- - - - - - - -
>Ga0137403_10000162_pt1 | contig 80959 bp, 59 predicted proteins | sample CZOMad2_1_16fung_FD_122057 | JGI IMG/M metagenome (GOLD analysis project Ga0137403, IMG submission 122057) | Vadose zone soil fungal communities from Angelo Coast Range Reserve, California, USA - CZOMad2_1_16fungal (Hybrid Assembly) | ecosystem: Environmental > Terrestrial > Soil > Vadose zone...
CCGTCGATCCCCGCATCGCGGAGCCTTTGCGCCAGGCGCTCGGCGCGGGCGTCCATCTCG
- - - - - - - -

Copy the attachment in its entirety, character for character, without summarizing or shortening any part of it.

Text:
>Ga0137403_10000162_pt1 | contig 80959 bp, 59 predicted proteins | sample CZOMad2_1_16fung_FD_122057 | JGI IMG/M metagenome (GOLD analysis project Ga0137403, IMG submission 122057) | Vadose zone soil fungal communities from Angelo Coast Range Reserve, California, USA - CZOMad2_1_16fungal (Hybrid Assembly) | ecosystem: Environmental > Terrestrial > Soil > Vadose zone...
CCGTCGATCCCCGCATCGCGGAGCCTTTGCGCCAGGCGCTCGGCGCGGGCGTCCATCTCG